A Widow’s Conundrum

A month had passed since the funeral.  I had stayed strong on the outside for all to see and succeeded in getting through it. Now, each morning when I arose, the reality seeped in a little more each day and the shock receded, leaving me raw and vulnerable.

I went from wanting someone to mention him or console me, to wanting to hurt in silence and avoid everyone. In this stormy sea, the squalls frequently came with drenching tears or became the doldrums of not feeling anything.

There was no direction. No goals. No plans for the future. I was adrift with no forward movement.  The only constant was the ache and the knowledge it would never be the same. I was bitter that life marched on, dragging me with it.

This stage, or whatever you want to call it, differs for everyone. I know this after spending hours talking with others who, like me, have gone through it. I wanted to hurry up this stage, get it over quickly, thinking the sooner I did; I could capture some normalcy again.  Now all I can do is record my journey and know that no two are alike.

Before Darrell passed, I had ample warning he would go before I would.  We talked.  I thought we covered it all. Finances, kids, what I would do after he passed. But no amount of planning or talking helps you prepare for the actual journey and the tidal wave of confusing emotions.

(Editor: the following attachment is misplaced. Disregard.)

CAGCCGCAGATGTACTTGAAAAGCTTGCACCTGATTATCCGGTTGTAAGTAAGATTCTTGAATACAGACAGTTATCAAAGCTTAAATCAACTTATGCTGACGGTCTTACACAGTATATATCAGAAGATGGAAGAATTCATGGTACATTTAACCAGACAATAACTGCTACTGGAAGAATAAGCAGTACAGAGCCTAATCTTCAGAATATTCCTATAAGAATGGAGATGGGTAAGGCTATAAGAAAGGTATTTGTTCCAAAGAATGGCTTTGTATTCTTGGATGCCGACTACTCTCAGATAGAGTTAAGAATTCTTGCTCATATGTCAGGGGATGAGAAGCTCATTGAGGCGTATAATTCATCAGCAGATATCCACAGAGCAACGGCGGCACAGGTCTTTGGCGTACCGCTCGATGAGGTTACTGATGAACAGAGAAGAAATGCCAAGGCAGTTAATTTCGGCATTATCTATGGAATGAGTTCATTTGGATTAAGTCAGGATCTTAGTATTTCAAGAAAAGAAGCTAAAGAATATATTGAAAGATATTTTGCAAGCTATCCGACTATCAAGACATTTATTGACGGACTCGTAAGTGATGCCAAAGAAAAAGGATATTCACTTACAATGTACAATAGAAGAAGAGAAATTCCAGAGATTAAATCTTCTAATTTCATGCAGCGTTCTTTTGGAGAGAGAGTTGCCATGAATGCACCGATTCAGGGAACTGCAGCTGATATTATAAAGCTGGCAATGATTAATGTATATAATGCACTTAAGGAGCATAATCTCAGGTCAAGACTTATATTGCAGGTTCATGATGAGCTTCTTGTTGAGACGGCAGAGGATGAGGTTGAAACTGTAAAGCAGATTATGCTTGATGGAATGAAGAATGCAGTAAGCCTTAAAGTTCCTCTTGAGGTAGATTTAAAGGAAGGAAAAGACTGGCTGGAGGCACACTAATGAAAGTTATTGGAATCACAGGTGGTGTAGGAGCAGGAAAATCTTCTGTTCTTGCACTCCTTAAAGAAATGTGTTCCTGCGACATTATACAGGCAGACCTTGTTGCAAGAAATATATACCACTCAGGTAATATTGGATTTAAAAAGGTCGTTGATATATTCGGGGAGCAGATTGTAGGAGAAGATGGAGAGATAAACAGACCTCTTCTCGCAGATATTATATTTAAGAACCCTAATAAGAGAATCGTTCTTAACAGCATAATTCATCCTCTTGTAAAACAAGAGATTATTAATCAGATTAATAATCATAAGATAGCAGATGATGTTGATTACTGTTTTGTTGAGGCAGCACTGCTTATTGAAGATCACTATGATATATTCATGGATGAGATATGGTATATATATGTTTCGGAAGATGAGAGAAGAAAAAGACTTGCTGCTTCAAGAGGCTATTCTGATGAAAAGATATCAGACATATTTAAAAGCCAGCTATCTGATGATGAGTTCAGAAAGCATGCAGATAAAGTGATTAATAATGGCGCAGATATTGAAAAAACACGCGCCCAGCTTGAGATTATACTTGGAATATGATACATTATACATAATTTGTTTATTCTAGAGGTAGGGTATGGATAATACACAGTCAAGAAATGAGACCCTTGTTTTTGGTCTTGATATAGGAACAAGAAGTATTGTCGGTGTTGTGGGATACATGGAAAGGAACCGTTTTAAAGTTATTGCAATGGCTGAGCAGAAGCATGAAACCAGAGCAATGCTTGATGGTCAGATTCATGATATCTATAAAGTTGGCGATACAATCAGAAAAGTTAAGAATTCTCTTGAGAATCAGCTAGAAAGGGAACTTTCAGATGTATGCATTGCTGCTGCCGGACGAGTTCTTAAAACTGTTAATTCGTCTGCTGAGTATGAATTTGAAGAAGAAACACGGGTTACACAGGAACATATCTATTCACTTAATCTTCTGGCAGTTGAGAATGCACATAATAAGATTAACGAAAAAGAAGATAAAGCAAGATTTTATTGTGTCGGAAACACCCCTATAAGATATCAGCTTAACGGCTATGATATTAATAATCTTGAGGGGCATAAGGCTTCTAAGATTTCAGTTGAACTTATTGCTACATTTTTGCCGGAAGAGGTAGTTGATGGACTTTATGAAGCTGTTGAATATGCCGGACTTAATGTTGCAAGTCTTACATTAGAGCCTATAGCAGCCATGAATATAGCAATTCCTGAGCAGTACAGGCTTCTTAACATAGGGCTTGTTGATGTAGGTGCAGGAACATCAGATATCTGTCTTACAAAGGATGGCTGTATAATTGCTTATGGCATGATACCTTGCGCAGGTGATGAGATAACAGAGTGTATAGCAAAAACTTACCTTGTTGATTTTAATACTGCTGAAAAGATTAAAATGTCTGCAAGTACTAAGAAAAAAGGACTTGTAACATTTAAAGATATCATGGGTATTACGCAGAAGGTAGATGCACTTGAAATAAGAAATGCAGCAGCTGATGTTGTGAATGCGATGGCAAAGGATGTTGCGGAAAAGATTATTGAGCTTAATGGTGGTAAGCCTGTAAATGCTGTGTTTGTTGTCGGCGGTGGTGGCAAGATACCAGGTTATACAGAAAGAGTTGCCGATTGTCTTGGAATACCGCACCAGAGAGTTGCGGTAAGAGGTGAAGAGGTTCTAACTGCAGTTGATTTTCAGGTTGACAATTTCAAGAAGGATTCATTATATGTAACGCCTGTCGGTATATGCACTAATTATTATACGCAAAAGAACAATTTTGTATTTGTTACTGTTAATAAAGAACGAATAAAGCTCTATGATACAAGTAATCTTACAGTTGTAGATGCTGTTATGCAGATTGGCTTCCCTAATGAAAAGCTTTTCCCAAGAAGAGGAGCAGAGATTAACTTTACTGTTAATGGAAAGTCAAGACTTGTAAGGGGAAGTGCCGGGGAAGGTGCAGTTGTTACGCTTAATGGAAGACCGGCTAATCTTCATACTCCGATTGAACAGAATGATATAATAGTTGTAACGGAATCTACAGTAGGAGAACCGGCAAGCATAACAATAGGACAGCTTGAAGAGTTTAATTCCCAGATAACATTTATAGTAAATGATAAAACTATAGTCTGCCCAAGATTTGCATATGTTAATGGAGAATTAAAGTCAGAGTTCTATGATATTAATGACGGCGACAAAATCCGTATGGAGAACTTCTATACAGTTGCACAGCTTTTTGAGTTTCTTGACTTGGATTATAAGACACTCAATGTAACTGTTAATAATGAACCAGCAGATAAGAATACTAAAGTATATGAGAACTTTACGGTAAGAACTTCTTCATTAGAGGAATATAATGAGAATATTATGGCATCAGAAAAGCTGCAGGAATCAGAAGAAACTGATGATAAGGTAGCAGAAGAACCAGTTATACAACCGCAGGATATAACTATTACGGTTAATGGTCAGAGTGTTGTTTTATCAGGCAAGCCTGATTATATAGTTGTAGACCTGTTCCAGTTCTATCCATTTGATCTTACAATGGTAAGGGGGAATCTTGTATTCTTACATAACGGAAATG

I thought it would go this way. I would grieve, hurt and then rebound.  I would become a missionary in Africa or serve the homeless at a local soup kitchen.  I would devote my life to my Lord. I would be a pillar of strength and guidance to my family.  I would go on living because I thought I could handle being alone. I would be a good widow in everyone’s eyes, holding my love for him like a beacon. I would be the example of true love that never dies.

Then one night in the ER when I was deathly ill, it all came crashing down around me. I finally admitted to myself there is a difference between alone and being lonely.

I was depressed. I had isolated myself in our winter home in Yuma.  I had lost weight due to not eating and sleeping. I couldn’t see a way forward because I was so wrapped up in my grief. Ending up in the same emergency room Darrell had on the same day a year later was a wake-up call.  A stern ER doctor lectured me on what I needed to do to get myself healthy.  I listened.

I reconnected with friends. Joined chat sites. Came home to the kids and started working on the house. I picked up writing again. Went out into the community and found volunteer work at the local cancer clinic. And ran into someone I wasn’t looking for.

At first, we just chatted. Then I tried to pushing him away in a panic because I didn’t want anything more than a friend. He firmly explained it was just an offer of friendship. Since he was four years out from his loss, I wanted to know about his journey in hopes I could glean from it some kernel of wisdom, a vision of hope.

So began a wonderful friendship and the year passed. On the anniversary of my husband’s death, family and friends helped light Chinese lanterns to remember the man who loved us all. The one I released hovered over the house as if he was saying he missed me.  I was gaining more peace every day, moving forward sluggishly, but still not wanting to release the life I had shared with him entirely.